The TUC is the voice of Britain at work. We represent more than 5.5 million working people in 48 unions across the economy. We campaign for more and better jobs and a better working life for everyone, and we support trade unions to grow and thrive.
Unions have an excellent track record of fighting fire and re-hire attempts by employers. Notable union campaigns include successfully fighting employers attempts to dismiss and re-engage at Tesco, Clarks, Douwe Egberts and British Airways.
Nevertheless, the current legal framework still gives employers excessive leeway to impose unwarranted cuts to terms and conditions.
The TUC welcomes the opportunity to provide feedback to improve the draft code. We welcome the emphasis in the code on encouraging greater consultation with unions. We know that where unions have a voice in the process and put forward alternative proposals, fire and rehire can be avoided.
However, the TUC is concerned about the draft proposals for a statutory code for two principal reasons.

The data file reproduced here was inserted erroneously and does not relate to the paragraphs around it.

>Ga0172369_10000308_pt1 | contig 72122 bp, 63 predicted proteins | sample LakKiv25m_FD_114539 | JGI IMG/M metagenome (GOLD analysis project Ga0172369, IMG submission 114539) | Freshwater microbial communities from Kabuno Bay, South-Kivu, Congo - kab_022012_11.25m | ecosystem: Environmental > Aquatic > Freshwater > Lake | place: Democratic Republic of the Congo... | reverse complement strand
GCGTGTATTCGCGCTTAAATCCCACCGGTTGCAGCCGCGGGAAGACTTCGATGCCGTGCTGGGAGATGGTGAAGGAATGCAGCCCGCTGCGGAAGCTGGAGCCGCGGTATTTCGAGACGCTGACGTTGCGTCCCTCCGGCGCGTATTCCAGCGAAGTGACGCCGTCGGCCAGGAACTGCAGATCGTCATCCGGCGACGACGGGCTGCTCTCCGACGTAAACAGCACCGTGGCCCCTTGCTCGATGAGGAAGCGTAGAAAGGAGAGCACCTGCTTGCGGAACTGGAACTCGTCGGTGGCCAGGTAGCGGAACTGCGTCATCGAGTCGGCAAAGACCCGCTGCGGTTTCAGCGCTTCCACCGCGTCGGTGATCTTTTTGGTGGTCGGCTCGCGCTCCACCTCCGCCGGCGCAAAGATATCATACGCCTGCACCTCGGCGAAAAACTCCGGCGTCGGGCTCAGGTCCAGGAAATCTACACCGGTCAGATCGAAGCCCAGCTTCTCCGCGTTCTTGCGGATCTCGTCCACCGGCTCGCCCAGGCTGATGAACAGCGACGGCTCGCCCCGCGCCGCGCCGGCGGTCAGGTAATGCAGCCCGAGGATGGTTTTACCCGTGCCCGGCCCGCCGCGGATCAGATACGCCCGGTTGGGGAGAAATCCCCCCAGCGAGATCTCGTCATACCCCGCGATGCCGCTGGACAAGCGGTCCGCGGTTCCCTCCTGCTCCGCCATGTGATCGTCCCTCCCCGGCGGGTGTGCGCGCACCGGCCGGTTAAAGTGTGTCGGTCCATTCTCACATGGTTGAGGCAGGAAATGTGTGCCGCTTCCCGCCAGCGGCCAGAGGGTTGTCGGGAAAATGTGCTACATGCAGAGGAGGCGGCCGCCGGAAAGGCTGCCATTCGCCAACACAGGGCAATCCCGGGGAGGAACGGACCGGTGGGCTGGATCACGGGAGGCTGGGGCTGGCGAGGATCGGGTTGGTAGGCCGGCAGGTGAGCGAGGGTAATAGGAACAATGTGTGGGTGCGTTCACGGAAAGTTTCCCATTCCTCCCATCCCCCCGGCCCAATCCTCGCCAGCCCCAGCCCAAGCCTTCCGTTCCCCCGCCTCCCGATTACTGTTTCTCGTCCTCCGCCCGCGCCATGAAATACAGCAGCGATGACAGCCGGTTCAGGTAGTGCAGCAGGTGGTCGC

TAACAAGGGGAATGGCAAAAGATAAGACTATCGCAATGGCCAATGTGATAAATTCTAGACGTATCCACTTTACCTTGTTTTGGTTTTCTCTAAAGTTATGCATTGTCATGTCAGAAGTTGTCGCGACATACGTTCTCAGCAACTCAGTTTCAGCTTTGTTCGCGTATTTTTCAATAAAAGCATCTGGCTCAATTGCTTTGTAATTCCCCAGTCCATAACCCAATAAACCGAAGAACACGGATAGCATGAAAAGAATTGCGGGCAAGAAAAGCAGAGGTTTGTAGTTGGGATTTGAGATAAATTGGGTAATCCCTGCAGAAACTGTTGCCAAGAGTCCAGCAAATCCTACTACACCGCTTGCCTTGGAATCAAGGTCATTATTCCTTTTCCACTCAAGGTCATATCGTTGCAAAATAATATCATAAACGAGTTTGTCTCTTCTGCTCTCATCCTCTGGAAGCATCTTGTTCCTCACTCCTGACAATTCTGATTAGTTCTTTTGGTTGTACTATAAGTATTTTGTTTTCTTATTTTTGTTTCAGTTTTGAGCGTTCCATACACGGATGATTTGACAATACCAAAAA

Firstly, the government has promised to strengthen the employment law framework to prevent P&O Ferries-type fire and rehire scandals. The government has failed to do this and the draft code, in isolation, is totally inadequate to deal with the escalating employer practice of large-scale dismissal and re-engagement. Below we set out the legislative steps that should be taken to effectively tackle dismissal and reengagement.
Secondly, the draft code needs significant improvement so that it is clear about what steps are required to ensure that employers engage in meaningful consultation, and it should be expanded to cover claims relating to breaches of consultation obligations in redundancy situations. For example, if an employer breaches collective redundancy consultation obligations and is liable to pay a protective award to an employee, this payment should also be subject to the 25 per cent uplift that could apply for not complying with the code.
The government press release says that the draft code is being introduced in response to the “controversial dismissal tactics” used by P&O Ferries when it unlawfully sacked an entire workforce without notice and replaced them with an agency crew.